Law to Advance Restitution Claims Passes in Romania

NEW YORK -
President of the Romanian Jewish Communities Federation (FCER) Aurel Weiner (L) carries a sefer Torah with other community members at the inauguration of the Holocaust Memorial Center in Bucharest. (DANIEL MIHAILESCU/AFP/Getty Images)
President of the Romanian Jewish Communities Federation (FCER) Aurel Weiner (L) carries a sefer Torah with other community members at the inauguration of the Holocaust Memorial Center in Bucharest. (DANIEL MIHAILESCU/AFP/Getty Images)

A law designed to expedite Holocaust-era restitution claims in Romania passed that country’s parliament on Tuesday. It raised hopes that thousands of stalled cases could be resolved in the near future, and in the lifetimes of some survivors.

Following the fall of Communist rule in the 1990s, Romania followed the lead of many other European countries in enacting laws that allowed for property that was forcibly seized to be returned to its original owners. However, bureaucratic holdups have hindered the vast majority of claims, leaving 40,000 cases unsettled.

Abraham Biderman, who serves as co-chairman of the World Jewish Restitution Organization (WJRO), was among the team of international players involved in moving the legislation forward.

“Nothing has happened for 10 years; it’s ridiculous,” he told Hamodia. “There are tens of thousands of Romanian survivors who are still alive, but most of them only have a limited number of years left. We cannot compensate them for the murder and suffering that went on, but this is our last opportunity to give them some sense of justice.”

Mr. Biderman said lack of international attention had allowed Romania to circumvent its pledges of restitution, but that the present legislation came about largely through efforts from WJRO, the U.S. State Department, various actors from the British and E.U. parliaments, as well as by representatives of Romania’s Federation of Jewish Communities.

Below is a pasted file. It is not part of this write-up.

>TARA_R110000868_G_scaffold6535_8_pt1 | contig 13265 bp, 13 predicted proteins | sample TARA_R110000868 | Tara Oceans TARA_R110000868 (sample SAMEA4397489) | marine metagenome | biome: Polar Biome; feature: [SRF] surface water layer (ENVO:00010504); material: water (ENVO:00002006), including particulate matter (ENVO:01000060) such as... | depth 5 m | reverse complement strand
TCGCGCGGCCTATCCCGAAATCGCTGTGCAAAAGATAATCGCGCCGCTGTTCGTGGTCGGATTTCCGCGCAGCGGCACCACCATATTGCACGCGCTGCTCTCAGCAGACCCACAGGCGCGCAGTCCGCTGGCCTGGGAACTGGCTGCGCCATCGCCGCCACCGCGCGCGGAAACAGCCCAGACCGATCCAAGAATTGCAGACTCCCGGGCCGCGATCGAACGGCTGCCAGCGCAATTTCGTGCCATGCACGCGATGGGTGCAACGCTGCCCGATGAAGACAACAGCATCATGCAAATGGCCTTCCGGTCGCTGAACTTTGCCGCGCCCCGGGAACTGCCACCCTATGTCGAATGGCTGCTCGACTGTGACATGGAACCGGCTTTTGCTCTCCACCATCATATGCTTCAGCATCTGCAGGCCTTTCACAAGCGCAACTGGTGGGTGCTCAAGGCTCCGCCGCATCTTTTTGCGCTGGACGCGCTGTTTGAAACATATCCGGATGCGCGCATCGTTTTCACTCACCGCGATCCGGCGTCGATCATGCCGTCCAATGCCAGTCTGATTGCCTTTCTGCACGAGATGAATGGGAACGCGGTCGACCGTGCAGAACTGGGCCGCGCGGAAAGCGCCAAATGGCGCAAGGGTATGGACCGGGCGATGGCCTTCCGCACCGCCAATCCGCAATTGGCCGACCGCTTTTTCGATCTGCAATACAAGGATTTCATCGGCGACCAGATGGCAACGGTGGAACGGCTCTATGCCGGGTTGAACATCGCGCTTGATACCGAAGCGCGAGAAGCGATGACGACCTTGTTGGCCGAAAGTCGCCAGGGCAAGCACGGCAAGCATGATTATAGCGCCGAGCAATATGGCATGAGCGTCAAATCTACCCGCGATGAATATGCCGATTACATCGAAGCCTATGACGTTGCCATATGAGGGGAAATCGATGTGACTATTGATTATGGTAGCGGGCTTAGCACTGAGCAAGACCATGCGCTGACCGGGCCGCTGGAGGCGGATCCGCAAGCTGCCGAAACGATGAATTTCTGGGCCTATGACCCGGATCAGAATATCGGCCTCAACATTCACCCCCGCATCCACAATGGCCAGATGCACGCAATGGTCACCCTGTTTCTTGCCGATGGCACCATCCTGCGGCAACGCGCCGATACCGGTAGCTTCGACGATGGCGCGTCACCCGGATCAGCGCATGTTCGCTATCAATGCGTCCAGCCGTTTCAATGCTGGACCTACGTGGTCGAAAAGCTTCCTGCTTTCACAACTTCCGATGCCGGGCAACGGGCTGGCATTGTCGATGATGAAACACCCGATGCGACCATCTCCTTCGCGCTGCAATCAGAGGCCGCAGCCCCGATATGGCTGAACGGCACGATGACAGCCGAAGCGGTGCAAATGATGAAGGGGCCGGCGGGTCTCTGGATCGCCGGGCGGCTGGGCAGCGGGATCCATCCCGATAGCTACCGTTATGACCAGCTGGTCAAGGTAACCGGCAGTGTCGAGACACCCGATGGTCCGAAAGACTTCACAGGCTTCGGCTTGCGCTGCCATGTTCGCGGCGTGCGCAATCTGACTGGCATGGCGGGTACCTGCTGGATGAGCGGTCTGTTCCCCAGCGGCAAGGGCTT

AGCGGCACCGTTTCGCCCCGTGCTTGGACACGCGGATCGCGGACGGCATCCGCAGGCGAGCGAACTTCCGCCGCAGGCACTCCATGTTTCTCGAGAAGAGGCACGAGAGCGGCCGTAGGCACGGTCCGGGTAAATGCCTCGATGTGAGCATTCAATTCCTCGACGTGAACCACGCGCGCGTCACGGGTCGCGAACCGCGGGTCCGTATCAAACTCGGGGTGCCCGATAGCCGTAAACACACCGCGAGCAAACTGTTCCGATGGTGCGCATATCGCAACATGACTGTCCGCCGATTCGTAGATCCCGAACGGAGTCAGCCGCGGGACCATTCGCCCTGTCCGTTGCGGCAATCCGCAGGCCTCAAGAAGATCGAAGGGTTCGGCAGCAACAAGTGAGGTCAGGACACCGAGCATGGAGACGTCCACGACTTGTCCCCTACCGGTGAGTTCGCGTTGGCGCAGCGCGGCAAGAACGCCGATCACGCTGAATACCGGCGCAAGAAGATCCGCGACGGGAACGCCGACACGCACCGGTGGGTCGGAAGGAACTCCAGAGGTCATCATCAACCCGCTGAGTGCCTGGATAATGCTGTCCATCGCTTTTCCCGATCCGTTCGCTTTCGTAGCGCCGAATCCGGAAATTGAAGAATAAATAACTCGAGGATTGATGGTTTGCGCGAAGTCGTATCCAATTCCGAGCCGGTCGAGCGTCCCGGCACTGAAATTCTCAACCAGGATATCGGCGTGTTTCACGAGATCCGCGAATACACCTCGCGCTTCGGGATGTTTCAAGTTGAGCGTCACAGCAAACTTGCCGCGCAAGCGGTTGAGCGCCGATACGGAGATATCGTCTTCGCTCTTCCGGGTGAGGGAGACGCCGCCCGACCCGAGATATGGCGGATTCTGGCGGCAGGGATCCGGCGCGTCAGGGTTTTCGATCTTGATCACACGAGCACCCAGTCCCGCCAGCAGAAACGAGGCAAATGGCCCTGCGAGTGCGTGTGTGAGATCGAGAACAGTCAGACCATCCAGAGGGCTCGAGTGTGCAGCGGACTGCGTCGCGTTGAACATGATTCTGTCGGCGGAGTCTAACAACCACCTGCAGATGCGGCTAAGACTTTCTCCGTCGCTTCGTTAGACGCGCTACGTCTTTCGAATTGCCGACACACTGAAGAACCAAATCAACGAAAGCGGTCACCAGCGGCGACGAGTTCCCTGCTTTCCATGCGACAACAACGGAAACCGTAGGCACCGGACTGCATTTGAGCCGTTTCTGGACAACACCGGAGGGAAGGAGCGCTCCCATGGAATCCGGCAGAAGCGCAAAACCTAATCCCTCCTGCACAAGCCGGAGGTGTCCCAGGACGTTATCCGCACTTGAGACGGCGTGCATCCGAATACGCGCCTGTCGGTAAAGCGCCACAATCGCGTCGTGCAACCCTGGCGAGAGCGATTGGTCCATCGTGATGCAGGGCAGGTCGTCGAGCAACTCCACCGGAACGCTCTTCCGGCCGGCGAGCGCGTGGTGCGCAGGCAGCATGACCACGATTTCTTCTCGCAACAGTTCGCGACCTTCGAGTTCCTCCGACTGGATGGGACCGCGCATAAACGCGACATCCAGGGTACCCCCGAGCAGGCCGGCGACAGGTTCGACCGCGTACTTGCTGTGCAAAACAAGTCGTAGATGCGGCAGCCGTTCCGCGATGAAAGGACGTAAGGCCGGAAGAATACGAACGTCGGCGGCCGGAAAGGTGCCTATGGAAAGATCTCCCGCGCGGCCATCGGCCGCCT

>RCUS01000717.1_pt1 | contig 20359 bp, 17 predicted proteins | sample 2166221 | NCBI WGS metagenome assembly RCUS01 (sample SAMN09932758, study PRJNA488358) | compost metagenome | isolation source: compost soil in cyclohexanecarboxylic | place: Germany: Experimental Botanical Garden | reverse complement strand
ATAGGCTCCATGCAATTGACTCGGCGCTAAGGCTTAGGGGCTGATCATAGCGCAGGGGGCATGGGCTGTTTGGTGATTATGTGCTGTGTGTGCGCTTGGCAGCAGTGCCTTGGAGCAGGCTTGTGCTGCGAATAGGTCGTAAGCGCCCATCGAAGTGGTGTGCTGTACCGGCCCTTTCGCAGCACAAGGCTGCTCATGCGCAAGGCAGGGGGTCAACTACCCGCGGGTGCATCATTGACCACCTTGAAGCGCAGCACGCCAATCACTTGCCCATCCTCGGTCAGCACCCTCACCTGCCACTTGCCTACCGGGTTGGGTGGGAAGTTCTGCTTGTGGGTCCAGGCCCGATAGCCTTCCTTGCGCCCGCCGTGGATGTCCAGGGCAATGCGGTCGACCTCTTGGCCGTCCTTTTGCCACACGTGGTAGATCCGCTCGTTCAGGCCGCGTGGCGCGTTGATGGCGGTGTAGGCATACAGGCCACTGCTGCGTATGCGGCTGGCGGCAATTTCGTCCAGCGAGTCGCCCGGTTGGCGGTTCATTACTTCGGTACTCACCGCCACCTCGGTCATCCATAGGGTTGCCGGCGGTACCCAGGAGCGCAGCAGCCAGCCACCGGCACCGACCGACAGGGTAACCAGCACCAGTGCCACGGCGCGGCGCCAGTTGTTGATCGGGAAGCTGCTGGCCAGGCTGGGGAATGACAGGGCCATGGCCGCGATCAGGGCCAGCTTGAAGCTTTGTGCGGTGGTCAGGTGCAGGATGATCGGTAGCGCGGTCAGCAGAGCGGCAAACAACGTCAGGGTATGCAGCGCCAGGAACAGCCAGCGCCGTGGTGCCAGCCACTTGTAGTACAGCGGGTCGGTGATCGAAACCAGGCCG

Marco Katz, director of The Center for Monitoring and Combating Antisemitism in Romania, told Hamodia that the blame for inaction with reparation claims lies with the country’s justice system.

“The courts have many problems with restitution in general, not only when it comes to Jewish issues. There is an atmosphere of moving very slowly with these cases and they often go on for years,” he said, referring to litigation over communist-era seizures.

Mr. Katz said that, while a significant number of claims by the local community have been settled through political channels, those from abroad remain mostly stalled within the justice system. He added that in addition to national pressure, Romania’s present position as chair of the International Alliance for Holocaust Remembrance had pushed the bill into reality.

“It [the new law] is a good start, and will hopefully end 25 years of confusion over what the law requires courts to do to help former owners, especially if they no longer live in Romania. But, the real value will only be if it is actually implemented by judges,” he said.

The new law requires courts to give priority to both Holocaust and Communist-era restitution claims. Romania, as most European countries besides Germany, does not distribute funds directly to survivors, but facilities the return of physical property. This covers both individual claims such as those on private residences or business holdings, as well as communal property such as shuls, yeshivos and the like.

“Many of them are still quite valuable,” said Mr. Biderman. Communal property is sometimes distributed to the heirs of those communities in the event that such entities exist. In most cases it is given to various organizations in Eretz Yisrael, the United States, or to the local Jewish community in Romania itself.

Romania was allied with Nazi Germany for most of the Second World War, but switched sides in August 1944. On the eve of the war, it claimed a Jewish population of 760,000. Between 280,000 and 380,000 were murdered during the Holocaust. Less than 5,000 Jews remain today.